SELECTED PRINCIPLES: CHEMICAL ENERGETICS (1)
During a chemical reaction, bonds of the reactants are broken and then
those of the products are formed. Bond breaking is an endothermic or,
more generally, an endergonic process: by contrast, bond forming is an 
exothermic or, more generally, an exergonic process. Each bond type has 
its own bond energy, defined as 'the amount of energy needed to break 
one mole of the bond or released when one mole of the bond is formed'; 
some typical values are shown in the Table immediately below.
 Bond type
 O-O
 C-C
 C-H
 H-H
 O-H
 O=O
 C=C
 CC 
 Bond energy / kJ mol-
 146
 346
 413
 432
 463
 497
 610
 815
The heat energy change (DH) for a chemical reaction can be calculated 
using bond energies - as these two exemplars illustrate.
The equation for the combustion of dihydrogen can be written as:

  Bonds broken  
 Energy absorbed 
   / kJ mol-
  Bonds formed  
 Energy released 
   / kJ mol-
     2 H-H 
       864
     4 O-H 
      1852
     1 O=O 
       497
      
          
           Total =      1361
           Total =      1852
Energy absorbed - energy released = 1361 - 1852 = DH -491 kJ mol-¹.
Thus, in an exothermic reaction, 491 kJ of energy are released to the 
surroundings when 2 moles of dihydrogen combust; i.e., 245.5 kJ mol-
of dihydrogen. [This combustion is most familiar as the explosive 'pop'
observed when testing for hydrogen gas with a lighted splint.]
The equation for the dehydrogenation of ethane can be written as:

  Bonds broken  
 Energy absorbed 
   / kJ mol-
  Bonds formed  
 Energy released 
   / kJ mol-
     6 C-H 
      2478
     4 C-H 
      1652
     1 C-C 
       436
     1 C=C 
       610
     
          
     1 H-H
       432
           Total =      2824
           Total =      2694
Energy absorbed - energy released = 2824 - 2694 = DH +130 kJ mol-¹.
Thus, in an endothermic reaction, 130 kJ of energy are absorbed from
the surroundings when 1 mole of ethane dehydrogenates. [This reaction,
incidentally, is one of the principal methods by which dihydrogen is
obtained on an industrial scale.]


1.  Dehydrogenation reactions are used in industry to obtain a range of
chemicals. Butadiene, for example, can be obtained by dehydrogenation
of butane; the equation for this reaction can be written as:
(a) Use the appropriate bond energies to complete this Table,
  Bonds broken  
 Energy absorbed 
   / kJ mol-
  Bonds formed  
 Energy released 
   / kJ mol-
     
          
      
          
      
          
      
          
     
          
     
          
      
          
      
          
          Total =
          Total =
                                                                    [4]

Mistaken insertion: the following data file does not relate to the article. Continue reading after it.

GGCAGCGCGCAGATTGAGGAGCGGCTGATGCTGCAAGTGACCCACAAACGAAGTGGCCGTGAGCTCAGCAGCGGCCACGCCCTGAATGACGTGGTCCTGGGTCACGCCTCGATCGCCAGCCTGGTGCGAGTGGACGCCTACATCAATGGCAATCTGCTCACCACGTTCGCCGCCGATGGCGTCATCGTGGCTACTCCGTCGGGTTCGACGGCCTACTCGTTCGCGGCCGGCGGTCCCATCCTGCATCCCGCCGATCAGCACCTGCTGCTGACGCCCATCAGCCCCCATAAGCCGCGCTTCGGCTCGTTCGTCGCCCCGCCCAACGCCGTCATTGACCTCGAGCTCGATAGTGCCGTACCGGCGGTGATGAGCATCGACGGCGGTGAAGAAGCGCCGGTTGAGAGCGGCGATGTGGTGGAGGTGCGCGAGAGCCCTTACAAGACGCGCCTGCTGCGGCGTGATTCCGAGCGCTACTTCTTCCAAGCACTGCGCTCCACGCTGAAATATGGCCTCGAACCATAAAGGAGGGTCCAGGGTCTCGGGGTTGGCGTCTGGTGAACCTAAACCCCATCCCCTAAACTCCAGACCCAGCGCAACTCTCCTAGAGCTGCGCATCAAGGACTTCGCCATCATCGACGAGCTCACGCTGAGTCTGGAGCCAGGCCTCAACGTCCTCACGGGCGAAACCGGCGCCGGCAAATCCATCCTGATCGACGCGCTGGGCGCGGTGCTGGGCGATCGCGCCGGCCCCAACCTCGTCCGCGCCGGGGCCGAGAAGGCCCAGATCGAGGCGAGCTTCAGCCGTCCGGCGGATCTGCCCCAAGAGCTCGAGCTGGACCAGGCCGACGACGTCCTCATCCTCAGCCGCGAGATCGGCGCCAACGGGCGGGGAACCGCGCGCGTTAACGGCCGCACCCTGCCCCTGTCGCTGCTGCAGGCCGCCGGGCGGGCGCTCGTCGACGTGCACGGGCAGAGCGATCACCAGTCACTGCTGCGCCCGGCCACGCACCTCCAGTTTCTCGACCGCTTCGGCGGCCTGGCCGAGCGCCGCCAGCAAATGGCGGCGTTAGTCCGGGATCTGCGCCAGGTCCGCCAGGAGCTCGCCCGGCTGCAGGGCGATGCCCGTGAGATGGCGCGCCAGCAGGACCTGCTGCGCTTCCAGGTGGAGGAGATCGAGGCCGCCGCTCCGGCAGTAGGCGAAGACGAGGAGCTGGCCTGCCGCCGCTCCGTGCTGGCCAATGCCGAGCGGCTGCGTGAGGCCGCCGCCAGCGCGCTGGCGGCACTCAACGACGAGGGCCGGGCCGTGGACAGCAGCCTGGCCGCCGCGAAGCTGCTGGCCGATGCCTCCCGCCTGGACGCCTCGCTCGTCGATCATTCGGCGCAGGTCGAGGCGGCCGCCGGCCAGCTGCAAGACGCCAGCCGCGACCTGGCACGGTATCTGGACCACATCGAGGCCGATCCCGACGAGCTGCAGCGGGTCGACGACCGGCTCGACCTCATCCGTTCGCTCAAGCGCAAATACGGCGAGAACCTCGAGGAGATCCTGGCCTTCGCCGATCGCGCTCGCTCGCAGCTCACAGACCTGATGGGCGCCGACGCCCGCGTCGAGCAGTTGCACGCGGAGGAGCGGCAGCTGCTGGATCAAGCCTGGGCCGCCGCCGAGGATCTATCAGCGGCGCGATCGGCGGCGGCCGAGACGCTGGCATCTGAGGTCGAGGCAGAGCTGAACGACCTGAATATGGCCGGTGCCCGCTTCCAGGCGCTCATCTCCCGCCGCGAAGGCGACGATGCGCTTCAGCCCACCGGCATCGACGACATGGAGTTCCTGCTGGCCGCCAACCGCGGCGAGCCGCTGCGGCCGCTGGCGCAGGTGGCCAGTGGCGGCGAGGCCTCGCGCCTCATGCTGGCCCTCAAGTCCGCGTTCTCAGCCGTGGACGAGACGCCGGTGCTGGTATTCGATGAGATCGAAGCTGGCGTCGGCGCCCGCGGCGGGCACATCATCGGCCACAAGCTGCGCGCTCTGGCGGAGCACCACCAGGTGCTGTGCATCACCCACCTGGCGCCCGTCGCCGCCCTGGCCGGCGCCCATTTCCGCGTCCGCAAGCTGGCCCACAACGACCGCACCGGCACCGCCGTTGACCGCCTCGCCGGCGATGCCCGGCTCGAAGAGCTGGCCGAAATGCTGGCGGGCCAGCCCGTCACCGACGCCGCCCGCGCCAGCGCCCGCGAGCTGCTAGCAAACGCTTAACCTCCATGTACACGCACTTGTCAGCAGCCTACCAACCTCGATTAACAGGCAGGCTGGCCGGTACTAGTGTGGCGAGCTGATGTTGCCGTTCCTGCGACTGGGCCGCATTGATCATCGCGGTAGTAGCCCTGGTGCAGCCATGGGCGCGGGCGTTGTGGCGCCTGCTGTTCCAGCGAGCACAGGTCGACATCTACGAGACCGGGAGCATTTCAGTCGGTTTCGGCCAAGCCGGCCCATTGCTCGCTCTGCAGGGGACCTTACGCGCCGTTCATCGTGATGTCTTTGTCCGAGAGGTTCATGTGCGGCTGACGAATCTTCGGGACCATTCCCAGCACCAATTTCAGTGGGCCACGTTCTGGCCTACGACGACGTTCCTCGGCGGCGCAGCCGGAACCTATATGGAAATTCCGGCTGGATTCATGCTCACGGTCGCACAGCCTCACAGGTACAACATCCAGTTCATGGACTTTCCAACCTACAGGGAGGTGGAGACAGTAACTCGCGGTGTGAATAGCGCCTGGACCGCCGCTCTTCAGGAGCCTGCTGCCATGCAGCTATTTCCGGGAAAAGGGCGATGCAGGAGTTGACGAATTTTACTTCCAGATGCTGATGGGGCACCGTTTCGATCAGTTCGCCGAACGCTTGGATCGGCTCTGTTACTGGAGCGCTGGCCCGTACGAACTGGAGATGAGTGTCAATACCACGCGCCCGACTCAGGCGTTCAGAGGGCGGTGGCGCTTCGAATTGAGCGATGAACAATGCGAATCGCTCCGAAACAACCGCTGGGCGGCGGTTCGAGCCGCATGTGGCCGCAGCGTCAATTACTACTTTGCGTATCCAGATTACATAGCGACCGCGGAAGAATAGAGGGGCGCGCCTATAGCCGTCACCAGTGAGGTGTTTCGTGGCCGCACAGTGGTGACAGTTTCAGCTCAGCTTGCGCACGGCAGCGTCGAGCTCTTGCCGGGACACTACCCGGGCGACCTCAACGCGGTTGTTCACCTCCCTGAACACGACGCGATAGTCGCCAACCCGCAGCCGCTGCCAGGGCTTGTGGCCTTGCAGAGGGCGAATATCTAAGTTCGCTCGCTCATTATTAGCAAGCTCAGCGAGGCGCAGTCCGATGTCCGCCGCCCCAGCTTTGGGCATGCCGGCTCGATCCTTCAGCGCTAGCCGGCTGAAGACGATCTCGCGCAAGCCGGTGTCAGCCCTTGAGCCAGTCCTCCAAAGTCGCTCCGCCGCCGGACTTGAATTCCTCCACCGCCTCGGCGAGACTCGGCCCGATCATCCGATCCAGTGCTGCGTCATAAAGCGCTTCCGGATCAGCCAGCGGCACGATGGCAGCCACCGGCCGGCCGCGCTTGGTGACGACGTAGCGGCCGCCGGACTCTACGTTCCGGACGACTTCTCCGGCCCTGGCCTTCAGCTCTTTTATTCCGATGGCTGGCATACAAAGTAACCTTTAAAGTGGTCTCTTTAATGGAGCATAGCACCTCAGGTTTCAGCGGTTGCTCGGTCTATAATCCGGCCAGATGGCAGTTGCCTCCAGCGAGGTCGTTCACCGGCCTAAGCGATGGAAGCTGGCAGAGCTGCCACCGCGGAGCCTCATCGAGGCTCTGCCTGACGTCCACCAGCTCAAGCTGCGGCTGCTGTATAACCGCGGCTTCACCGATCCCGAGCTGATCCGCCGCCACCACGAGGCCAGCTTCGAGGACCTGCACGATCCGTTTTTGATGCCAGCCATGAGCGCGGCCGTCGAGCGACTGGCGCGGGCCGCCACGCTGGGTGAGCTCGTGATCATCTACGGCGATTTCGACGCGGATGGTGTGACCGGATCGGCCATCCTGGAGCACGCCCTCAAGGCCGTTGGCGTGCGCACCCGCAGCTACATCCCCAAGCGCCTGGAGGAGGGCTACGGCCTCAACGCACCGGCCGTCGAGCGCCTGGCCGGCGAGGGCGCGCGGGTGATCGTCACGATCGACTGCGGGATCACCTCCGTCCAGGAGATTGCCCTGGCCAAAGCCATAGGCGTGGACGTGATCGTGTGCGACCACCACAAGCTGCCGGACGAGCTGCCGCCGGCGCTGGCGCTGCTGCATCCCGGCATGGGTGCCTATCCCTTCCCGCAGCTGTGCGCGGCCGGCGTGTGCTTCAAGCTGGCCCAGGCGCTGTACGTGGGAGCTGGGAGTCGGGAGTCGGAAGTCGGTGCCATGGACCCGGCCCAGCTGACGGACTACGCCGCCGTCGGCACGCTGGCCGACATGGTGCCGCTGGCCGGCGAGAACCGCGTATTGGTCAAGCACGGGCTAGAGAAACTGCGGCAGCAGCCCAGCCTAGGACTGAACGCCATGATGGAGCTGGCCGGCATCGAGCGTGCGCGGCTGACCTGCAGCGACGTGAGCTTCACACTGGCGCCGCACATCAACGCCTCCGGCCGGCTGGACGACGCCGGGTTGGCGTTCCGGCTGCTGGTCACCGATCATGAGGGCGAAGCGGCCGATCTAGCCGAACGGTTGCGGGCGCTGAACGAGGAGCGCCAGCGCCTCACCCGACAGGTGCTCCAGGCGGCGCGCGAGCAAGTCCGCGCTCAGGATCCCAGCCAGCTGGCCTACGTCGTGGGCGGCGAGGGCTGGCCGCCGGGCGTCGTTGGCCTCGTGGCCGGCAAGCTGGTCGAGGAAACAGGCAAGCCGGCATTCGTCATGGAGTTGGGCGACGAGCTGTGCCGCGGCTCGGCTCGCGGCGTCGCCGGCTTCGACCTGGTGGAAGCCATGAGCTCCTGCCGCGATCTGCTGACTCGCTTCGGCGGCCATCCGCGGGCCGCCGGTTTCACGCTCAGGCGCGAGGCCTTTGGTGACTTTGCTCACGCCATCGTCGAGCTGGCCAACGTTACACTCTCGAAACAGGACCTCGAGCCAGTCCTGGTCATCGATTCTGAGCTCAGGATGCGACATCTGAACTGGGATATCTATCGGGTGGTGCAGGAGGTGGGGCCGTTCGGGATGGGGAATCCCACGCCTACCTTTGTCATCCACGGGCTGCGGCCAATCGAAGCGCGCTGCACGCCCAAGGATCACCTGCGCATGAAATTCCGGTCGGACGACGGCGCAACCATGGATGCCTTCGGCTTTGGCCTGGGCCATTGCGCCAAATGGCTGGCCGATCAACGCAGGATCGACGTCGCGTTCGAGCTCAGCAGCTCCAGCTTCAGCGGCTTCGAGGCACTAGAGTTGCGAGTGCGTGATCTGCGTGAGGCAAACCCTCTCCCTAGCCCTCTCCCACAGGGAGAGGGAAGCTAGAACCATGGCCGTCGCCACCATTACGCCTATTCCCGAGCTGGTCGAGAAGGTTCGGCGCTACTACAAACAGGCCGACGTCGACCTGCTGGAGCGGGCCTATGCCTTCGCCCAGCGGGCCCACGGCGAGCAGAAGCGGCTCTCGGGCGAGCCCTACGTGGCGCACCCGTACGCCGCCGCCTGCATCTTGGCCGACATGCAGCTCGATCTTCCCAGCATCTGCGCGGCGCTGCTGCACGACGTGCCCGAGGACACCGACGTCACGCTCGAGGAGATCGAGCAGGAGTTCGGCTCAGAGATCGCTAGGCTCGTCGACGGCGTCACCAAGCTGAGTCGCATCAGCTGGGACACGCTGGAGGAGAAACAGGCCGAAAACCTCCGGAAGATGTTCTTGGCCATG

in order to show that the heat energy change (DH) for this endothermic
reaction is +260 kJ mol-. ____________________________________________
_______________________________________________________________________
                                                                    [1]
(b) Butadiene is a monomer used to synthesize various polymers; these,
in turn, are used to manufacture a variety of synthetic rubbers (known 
as elastomers). Suggest the chemical name of one polymer derived from 
butadiene. ____________________________________________________________
                                                                    [1]
2.  Hydrogenation reactions are, unsurprisingly, the chemical opposites
of dehydrogenation reactions. Ethane, for example, can be obtained by 
hydrogenation of ethene; the equation for this reaction can be written 
as:
Use the appropriate bond energies to complete this Table,
  Bonds broken  
 Energy absorbed 
   / kJ mol-
  Bonds formed  
 Energy released 
   / kJ mol-
      
      
     
      
     
       
      
       
     
          
     
       
          Total =      
          Total =      
                                                                    [2]
in order to show that the heat energy change (DH) for this exothermic
reaction is -130 kJ mol-. ____________________________________________
_______________________________________________________________________
                                                                    [1]
3.  The hydrogenation of ethene to ethane is an exothermic reaction
with DH of -130 kJ mol-: whereas, the dehydrogenation of ethane to
ethene is an endothermic reaction with DH of +130 kJ mol-. This
'mirror-symmetry' is consistent with the Principle of the Conservation
of Energy, which states that 'energy is neither created nor destroyed,
but can be transduced from one form to another'. Noting that DH for the 
dehydrogenation of butane to butadiene is +260 kJ mol-, what must
be DH for the hydrogenation of butadiene to butane? __________________
                                                                    [1]
Dr. R. Peters Next Contents' List